Tuesday, March 28, 2017

Governor Issues Proclamation to End Owyhee War [otd 03/28]

Idaho Governor D. W. Ballard issued a proclamation on March 28, 1868 to halt a shooting war near Silver City. The statement said, in part, "the lawless proceedings of the parties referred to must cease and peace and order be restored, and to that end the whole power of the territory will be used."
Mine and mill buildings on War Eagle Mountain, 1866.
Historical ... Directory of Owyhee County.

The conflict, now known as the "Owyhee War," occurred between two competing mining companies: the Ida Elmore and the Golden Chariot. Both had claims on War Eagle Mountain, 1-2 miles southeast of Silver City.

The lode that developed into the Ida Elmore had been discovered in the summer of 1863. Within a few years, mining investor J. Marion More and a partner gained control of the mine. More had arrived early in the northern mining regions, and then got in on the ground floor in the Boise Basin. By the mid-1860s, he was one of the wealthiest capitalists in the Territory, and well known in Western mining circles.

Prospectors also found several other likely veins in War Eagle Mountain, one of the most promising being the Golden Chariot. By the end of 1867, owners had shipped or stockpiled over 350 tons of valuable ore.

Registration records for the claims showed that they overlapped on a two-dimensional map. However, no one paid much attention to this commonly-occurring feature; the respective veins were at quite different depths within the ridge. Developers assumed – in perhaps a bit of wishful thinking – that the two lodes did not connect deep below ground.

That turned out to be an incorrect assumption. When their tunnels met, the confrontation escalated into an underground shooting war. The first deaths occurred on March 25 and 26, when one man on each side was killed. Soon, the exchanges became extremely heavy, and included blasts with “giant powder” and fire bombs. A later investigator observed that one 15-inch supporting beam had been "nearly cut in two" by bullet impacts.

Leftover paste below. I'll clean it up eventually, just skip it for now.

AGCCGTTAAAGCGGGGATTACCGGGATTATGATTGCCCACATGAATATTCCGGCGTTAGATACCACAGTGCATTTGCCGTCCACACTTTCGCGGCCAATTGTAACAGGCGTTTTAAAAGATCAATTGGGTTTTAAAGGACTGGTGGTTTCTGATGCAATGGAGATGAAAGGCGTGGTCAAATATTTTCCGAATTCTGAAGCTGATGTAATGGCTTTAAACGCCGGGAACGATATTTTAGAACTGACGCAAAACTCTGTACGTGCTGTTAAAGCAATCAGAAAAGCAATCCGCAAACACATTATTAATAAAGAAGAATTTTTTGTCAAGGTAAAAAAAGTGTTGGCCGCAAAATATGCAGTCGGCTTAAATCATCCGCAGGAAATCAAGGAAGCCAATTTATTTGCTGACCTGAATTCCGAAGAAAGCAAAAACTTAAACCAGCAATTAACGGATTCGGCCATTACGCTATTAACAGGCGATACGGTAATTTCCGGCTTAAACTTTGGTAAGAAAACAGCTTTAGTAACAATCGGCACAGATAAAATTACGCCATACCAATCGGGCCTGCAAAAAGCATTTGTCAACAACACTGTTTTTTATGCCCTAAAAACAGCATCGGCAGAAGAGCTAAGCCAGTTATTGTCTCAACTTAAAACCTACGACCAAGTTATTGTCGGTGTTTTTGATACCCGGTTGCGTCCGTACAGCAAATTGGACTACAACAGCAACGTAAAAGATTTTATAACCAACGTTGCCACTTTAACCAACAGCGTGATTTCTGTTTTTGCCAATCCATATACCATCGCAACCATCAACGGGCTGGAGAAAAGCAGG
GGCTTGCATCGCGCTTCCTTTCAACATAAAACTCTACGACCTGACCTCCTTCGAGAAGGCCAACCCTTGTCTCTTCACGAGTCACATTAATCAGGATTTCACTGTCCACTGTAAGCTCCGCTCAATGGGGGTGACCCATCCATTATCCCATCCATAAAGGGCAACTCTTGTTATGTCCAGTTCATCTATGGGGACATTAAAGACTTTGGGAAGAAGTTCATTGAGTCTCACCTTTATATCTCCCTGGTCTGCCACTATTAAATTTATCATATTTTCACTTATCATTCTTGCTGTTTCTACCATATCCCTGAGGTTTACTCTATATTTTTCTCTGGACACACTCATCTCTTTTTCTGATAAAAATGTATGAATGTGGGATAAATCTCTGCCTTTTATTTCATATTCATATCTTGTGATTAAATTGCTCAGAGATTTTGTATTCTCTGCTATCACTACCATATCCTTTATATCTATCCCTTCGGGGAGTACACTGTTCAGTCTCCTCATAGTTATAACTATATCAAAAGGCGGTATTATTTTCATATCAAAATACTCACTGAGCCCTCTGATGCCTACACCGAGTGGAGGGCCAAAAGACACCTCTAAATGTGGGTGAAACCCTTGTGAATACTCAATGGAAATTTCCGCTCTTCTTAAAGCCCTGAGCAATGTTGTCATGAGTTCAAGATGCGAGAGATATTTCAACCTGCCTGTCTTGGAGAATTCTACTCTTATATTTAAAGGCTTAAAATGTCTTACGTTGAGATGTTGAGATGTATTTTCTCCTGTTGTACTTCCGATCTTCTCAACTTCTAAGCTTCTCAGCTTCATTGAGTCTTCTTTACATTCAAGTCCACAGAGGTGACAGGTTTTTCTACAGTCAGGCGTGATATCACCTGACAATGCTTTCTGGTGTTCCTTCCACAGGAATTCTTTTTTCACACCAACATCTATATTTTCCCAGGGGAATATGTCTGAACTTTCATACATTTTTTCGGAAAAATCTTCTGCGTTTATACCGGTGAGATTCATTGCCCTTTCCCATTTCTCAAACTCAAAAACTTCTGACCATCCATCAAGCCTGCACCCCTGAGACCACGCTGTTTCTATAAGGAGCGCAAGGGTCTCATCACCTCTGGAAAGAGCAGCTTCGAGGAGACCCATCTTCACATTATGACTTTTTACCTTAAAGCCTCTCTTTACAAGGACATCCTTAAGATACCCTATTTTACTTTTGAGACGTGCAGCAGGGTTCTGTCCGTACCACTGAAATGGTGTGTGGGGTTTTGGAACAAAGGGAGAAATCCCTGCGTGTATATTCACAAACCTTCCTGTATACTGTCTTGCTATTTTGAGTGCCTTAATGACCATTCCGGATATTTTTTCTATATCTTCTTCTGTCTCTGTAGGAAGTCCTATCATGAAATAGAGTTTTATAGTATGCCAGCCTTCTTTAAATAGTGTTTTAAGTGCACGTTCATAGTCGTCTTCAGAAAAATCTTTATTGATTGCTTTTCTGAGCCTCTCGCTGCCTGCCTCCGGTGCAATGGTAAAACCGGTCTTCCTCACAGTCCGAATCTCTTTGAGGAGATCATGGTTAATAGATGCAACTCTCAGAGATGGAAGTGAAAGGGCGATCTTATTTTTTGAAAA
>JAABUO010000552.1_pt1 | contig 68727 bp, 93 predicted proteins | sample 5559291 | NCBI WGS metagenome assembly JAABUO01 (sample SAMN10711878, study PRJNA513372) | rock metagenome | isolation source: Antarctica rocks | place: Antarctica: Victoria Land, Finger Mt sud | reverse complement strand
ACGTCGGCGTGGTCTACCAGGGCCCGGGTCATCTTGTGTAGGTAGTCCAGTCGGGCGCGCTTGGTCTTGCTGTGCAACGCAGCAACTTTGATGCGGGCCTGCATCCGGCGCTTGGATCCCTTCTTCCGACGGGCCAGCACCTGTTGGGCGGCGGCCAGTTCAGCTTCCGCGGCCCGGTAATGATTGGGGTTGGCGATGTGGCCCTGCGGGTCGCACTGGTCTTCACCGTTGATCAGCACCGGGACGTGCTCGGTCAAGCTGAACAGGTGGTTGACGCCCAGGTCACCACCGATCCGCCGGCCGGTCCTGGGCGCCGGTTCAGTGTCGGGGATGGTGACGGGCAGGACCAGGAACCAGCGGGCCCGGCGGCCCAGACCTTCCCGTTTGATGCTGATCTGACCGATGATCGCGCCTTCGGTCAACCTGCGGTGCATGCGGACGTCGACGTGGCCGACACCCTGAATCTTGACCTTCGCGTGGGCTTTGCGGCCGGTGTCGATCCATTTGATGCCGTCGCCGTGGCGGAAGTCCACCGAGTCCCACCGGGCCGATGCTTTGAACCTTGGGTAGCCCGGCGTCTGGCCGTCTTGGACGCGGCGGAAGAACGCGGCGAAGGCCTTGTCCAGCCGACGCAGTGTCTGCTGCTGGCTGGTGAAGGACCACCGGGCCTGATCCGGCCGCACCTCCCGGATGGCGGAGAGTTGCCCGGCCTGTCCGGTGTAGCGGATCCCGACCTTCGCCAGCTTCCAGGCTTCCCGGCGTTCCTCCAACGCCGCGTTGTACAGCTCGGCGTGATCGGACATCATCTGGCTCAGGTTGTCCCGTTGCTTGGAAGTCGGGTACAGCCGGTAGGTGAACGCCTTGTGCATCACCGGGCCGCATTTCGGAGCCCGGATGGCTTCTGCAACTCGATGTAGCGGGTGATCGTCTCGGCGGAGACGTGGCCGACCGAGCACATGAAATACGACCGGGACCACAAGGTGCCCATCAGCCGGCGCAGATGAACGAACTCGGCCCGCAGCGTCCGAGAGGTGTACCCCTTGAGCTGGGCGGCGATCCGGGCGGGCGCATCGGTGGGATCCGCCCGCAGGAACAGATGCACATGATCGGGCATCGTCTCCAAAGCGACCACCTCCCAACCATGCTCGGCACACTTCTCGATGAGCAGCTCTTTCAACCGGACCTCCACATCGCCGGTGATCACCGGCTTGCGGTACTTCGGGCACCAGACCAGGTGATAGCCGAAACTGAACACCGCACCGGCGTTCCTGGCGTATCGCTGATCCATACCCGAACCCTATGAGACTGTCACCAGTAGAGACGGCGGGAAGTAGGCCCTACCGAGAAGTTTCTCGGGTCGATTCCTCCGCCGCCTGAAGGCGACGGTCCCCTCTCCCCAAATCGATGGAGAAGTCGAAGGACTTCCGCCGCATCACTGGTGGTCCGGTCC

The same day as the proclamation, the Owyhee Avalanche, in Silver City, published (March 28, 1868) an overview of the dispute. The article concluded, “As there are, at least, fifty men armed to the teeth, on each side, we are prepared, at any time, to hear of a bloody battle.”

Aside from such reports, the governor had been forced to act by wide-spread rumors claiming many battle deaths and secret burials. (Later, investigators were unable to substantiate any of the wild claims.)

J. Marion More, ca. 1864.
Idaho City Historical Foundation.
The proclamation, delivered by a Deputy U.S. Marshal, led to an uneasy truce. But bad feelings remained, and opposing viewpoints exchanged hot words.

As usual in such affairs, what happened next is highly muddled. A Chariot supporter shot J. Marion More, supposedly because More was about to brain him with a rough walking stick. An Elmore partisan then shot the Chariot man in the arm.

J. Marion died soon after the shooting. The Chariot man survived an amputation but died from gangrene several agonizing weeks later. Expressions of regret over More's death poured in, for he had friends all over Idaho. His body was returned to Idaho City for burial with full Masonic honors.
References [B&W], [Illust-State]
Dale M. Gray, “War on the Mountain," Idaho Yesterdays, Vol. 29, No. 4 (Winter 1986).

1 comment:

  1. Been researching my great-great grandfather, Gov. David W. Ballard, quite intensely recently. I appreciate the information.